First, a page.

Provide decent food and people will come to the airport early. More people will spend more time in lounges even accounting for expecting more people to do just that. It’s why American Express Centurion lounges get so crowded. And it’s why some Priority Pass lounges get so full they turn away guests.
A lot more people have lounge access than ever before thanks to Priority Pass cards that come with premium credit cards. And there’s a mismatch between Priority Pass cardmembers and where their lounges are. US banks have been the most aggressive in handing out these cards, but less than 10% of participating lounges are in the U.S.
Adding airport restaurants helps, but those get busy too, people come for free food and drink even more than for access to a lounge. Here’s how the economics of accepting Priority Pass works out for restaurants.
Walking through Washington Dulles airport this past week, I was able to capture what Priority Pass lounge access is like in the U.S. — in just one sign.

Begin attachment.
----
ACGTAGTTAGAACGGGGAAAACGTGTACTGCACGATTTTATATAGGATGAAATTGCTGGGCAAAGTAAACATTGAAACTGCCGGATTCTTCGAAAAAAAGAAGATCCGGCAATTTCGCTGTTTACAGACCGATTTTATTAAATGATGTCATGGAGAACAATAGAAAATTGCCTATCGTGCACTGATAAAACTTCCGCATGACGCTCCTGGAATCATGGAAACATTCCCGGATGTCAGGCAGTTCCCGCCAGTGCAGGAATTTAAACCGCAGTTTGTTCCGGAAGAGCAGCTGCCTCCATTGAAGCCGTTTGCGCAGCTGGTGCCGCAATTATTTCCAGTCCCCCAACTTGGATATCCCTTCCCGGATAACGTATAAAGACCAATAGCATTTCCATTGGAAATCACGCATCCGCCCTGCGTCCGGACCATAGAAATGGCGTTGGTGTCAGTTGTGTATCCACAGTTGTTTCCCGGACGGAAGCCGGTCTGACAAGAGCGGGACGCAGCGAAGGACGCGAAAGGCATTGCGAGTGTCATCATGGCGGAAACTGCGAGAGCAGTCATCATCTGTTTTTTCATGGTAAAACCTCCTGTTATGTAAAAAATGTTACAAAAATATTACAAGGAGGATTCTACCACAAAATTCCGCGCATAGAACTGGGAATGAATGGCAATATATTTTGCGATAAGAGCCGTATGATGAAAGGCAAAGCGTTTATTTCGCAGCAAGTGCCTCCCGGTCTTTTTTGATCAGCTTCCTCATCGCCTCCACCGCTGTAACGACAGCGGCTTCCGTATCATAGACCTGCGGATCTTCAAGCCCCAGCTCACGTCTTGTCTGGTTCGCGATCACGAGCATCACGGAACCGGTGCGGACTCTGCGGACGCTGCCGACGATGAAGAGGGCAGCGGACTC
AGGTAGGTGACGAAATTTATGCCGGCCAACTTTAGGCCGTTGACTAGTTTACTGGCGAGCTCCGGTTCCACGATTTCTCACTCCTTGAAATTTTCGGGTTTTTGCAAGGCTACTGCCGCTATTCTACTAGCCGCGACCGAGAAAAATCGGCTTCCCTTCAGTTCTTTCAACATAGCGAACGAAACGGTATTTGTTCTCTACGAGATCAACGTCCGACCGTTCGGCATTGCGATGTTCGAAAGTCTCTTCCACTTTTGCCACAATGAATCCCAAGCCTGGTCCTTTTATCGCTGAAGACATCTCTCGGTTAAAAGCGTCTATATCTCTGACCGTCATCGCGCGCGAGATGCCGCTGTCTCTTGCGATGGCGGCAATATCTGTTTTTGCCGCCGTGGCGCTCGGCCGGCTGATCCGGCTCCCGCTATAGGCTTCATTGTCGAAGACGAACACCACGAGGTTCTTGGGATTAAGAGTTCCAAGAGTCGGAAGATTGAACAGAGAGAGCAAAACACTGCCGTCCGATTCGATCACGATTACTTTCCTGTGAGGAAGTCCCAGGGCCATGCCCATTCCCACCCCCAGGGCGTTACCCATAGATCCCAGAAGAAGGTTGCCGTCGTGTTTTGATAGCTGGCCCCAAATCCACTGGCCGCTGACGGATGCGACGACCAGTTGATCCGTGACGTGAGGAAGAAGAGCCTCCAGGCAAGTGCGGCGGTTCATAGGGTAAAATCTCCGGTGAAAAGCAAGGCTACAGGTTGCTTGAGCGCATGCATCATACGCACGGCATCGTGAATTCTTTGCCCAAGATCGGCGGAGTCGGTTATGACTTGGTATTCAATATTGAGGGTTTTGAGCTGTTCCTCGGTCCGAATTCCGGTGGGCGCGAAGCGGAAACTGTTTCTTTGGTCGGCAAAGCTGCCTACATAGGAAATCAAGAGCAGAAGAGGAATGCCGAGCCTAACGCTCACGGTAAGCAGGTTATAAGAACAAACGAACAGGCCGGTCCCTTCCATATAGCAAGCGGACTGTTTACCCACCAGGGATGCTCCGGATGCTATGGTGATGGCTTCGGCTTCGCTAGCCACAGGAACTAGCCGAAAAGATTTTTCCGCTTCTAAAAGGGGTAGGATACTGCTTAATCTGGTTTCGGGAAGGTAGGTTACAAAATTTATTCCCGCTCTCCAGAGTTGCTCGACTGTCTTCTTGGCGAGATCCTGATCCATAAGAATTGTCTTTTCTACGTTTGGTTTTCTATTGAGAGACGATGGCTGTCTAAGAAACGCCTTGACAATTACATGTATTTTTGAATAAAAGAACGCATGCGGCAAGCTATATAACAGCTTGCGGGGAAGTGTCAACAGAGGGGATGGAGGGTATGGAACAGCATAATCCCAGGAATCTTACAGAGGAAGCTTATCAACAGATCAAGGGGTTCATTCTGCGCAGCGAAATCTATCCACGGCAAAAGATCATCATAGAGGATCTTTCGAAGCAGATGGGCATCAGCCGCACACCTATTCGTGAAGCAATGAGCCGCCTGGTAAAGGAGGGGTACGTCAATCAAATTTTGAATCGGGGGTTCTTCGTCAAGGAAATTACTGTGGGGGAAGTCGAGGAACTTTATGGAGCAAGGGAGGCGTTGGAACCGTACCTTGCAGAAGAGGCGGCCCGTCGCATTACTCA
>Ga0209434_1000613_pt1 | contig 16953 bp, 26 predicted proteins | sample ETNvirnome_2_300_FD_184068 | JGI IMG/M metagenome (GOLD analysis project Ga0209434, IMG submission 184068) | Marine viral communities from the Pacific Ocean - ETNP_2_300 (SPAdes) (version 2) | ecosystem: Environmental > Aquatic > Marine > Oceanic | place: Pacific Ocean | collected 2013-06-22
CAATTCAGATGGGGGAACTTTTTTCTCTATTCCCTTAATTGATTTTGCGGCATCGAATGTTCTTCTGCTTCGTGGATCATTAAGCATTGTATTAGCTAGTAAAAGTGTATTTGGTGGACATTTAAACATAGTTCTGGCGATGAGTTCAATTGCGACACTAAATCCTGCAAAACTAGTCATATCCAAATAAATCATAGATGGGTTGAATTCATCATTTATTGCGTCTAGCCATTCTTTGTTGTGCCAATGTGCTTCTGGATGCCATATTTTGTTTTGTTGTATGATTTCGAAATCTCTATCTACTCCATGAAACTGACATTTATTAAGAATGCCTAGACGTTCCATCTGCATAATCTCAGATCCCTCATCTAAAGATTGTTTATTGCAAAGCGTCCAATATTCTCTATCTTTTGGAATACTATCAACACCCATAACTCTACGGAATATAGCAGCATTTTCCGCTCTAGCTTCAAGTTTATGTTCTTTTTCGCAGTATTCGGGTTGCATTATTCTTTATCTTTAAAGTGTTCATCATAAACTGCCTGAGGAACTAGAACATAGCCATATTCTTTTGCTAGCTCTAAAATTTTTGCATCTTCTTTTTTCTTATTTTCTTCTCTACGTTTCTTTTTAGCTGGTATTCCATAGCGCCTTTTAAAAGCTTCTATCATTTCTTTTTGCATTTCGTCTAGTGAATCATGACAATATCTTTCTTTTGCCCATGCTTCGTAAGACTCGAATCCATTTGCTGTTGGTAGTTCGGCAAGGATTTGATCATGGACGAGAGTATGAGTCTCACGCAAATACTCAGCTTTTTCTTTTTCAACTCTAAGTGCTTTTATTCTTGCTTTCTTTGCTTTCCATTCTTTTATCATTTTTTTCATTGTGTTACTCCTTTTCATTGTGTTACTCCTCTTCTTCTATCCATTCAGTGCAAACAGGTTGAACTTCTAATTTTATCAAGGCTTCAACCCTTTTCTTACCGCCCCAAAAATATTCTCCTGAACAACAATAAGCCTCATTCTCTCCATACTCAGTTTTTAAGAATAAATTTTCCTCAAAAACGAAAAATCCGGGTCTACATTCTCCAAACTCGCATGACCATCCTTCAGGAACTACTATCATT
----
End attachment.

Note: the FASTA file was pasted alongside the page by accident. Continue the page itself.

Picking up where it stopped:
This is at the Washington Dulles Turkish Airlines lounge.
- Access to the British Airways and Virgin Atlantic Clubhouses at the airport had ended for the day.
- Turkish’s own flight doesn’t depart until 11 p.m. So it wasn’t that Turkish needed the lounge for its own passengers.
- However Saudia uses the lounge and their flight departs at 5 p.m. Their passengers will be exiting the lounge around the time that Priority Pass guests become welcome again.
Priority Pass is a great way for lounges to monetize their downtime, since the space is leased all the time and airport leases are expensive. However Priority Pass guests are getting access to excess capacity only. Think of Priority Pass lounge access, then, as the last minute saver award that may or may not open up.